>>is not resynchronized at the end of the recovery period,
>>and the recovery period advertised might reflect that.
>>But for LSPs in transport networks, one might want to
>>have a different recovery period to avoid any LSP from
>>going down because of recovery timer expiry.
>There is no requirement for a node to advertise exactly the
>same Restart_Cap on all the interfaces. So, on PSC interfaces
>the node could advertise that it will remove the state that
>isn't syncronized at the end of the recovery period, while
>on the TDM interface precisely the same node could advertise
>that the LSPs would be kept even after the recovery time expires.
But to set up LSPs over TDM/LSC interfaces, the PSC interface
is going to be used for signaling - since control and data
planes are decoupled! So, how will this help?
>>>>According to 9.5.1. (procedures for restarting LSR): "When
>>>>sending the corresponding outgoing Path message the node
>>>>SHOULD include a SUGGESTED_LABEL object with a label value
>>>>matching the outgoing label from the now restored forwarding
>>>>This has a conflict with 9.5.2. Consider the case where
>>>>adjacent nodes B and C restart, and B has another adjacent
>>>>node A, and C has another adjacent node D. B and C will get
>>>>resynced by A and D, and during this process, they will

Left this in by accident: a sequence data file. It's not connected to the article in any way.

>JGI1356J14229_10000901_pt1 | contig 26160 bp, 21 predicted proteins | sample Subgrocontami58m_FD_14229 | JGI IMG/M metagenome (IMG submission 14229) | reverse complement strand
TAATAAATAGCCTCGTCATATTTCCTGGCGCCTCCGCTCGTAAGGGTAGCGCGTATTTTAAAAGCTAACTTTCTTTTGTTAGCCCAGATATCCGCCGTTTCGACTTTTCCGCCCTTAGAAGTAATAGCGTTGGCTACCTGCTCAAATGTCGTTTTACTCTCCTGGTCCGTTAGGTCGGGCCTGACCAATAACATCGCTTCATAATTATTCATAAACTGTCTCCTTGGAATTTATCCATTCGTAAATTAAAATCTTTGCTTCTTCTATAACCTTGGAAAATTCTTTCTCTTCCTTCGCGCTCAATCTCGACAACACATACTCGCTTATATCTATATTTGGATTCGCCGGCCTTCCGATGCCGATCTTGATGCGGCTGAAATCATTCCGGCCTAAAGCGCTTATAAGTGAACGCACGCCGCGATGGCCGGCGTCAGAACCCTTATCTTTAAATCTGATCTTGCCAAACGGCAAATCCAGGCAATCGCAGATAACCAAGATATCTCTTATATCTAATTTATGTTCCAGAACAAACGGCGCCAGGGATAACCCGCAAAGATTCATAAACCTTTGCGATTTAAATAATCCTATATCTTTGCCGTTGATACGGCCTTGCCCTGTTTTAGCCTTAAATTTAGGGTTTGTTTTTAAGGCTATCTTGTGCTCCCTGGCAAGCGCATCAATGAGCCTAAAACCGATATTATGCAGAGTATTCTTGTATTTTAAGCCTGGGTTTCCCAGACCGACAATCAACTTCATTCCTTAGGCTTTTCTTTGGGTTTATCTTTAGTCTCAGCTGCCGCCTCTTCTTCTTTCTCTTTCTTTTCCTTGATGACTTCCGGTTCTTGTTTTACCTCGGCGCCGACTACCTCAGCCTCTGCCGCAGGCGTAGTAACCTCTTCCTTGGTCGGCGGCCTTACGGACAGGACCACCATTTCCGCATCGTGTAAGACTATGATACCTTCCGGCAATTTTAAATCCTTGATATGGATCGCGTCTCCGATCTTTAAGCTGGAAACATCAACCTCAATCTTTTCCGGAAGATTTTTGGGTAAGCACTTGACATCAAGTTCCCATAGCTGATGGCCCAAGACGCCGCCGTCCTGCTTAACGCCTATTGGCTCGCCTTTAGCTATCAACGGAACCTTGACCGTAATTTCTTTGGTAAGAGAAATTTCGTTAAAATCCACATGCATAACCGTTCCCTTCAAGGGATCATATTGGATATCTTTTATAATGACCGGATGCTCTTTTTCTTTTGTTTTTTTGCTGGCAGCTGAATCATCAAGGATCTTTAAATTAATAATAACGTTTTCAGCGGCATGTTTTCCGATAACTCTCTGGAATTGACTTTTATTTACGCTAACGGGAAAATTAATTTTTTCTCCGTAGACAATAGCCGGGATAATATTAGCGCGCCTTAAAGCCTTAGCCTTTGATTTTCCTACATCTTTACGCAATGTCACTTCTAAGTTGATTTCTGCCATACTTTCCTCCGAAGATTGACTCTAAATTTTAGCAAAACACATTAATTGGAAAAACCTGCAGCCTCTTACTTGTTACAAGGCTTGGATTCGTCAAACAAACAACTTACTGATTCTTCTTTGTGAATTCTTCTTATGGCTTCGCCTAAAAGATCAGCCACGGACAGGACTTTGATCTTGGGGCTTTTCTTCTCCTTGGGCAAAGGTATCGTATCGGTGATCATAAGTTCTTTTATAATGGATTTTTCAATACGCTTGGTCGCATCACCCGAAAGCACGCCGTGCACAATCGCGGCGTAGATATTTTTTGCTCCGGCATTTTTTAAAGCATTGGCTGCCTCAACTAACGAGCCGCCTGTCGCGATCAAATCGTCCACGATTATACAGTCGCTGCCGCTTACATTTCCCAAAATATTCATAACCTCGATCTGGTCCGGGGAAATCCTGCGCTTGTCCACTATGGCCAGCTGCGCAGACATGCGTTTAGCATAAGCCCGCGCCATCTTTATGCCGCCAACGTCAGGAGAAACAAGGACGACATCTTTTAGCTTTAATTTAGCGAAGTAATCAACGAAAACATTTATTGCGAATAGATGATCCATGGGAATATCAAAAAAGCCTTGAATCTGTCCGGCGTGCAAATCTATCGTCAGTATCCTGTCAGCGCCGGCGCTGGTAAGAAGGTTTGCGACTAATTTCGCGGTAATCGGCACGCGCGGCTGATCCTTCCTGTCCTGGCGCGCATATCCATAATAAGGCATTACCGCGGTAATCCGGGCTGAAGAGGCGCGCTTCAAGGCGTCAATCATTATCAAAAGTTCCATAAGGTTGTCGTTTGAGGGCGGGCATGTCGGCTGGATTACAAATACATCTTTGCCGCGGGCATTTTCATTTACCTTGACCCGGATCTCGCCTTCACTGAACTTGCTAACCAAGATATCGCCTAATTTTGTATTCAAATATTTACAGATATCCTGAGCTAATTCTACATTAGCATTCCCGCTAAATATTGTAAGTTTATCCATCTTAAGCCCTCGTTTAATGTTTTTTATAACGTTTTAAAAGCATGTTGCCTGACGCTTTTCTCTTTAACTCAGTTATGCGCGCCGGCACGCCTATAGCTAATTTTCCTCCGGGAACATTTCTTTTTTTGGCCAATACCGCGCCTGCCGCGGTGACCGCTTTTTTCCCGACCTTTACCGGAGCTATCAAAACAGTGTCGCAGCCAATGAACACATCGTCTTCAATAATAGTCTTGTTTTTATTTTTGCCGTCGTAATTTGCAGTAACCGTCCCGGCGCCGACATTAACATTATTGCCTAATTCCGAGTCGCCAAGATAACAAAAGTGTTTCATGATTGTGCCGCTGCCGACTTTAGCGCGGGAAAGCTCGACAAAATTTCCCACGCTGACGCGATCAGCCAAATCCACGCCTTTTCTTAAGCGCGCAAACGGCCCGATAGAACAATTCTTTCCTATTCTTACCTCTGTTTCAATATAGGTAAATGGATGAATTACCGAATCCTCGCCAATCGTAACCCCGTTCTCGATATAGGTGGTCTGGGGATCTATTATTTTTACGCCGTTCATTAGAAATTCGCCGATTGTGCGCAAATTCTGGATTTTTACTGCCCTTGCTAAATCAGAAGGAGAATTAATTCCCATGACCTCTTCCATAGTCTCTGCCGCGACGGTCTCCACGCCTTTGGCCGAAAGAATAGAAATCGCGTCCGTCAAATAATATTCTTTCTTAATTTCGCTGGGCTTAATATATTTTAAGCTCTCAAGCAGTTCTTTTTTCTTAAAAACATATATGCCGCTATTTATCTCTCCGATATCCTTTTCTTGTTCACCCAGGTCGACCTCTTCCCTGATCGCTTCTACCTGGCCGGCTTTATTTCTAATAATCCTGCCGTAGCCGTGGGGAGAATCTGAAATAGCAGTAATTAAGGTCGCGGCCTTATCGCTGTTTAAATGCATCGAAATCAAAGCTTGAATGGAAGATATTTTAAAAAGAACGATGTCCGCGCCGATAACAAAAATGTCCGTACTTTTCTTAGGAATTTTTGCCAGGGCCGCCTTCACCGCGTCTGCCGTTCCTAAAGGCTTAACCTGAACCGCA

>>>>resync. each other. While resyncing each other, they act as
>>>>neighbors of a restarting LSR, and hence according to 9.5.2,
>>>>MUST include the SUGGESTED_LABEL.
>>>>Also according to 9.5.2: "During the recovery period, new
>>>>Path state being advertised to the restarted neighbor SHOULD
>>>>not include the SUGGESTED_LABEL object in the corresponding
>>>>outgoing Path message. This will prevent the restarting
>>>> from erroneously reusing a saved forwarding entry."
>>>>I guess this would mean that if suggested labels are used
>>>>during new LSP setup (as they are likely to be while
>>>>provisioning lightpaths - to reduce latency), then new LSP
>>>>setup will not be allowed during resyncing?
>>>The use of RECOVERY_LABEL address all the above questions.
>>The first problems seems to be there still - consider two
>>adjacent nodes restarting. They both act both as the restarting
>>node as well as the neighbor to the restarting node. So, once
>>they learn the state from the upstream neighbor, do they use
>>suggested label or the recovery label when they send the path
>>message to the just restarted downstream neighbor?
>The recovery label.
>The following should be added to the existing text from the document:
> In the special case where a restarting node also has a restating
> downstream neighbor, a Recovery_Label object should be used instead
> of a Suggested_Label object.
Since a restarting node may not be able to detect that a
downstream neighbor is restarting, I suggest it always use
a Recovery_Label object instead of a Suggested_Label object.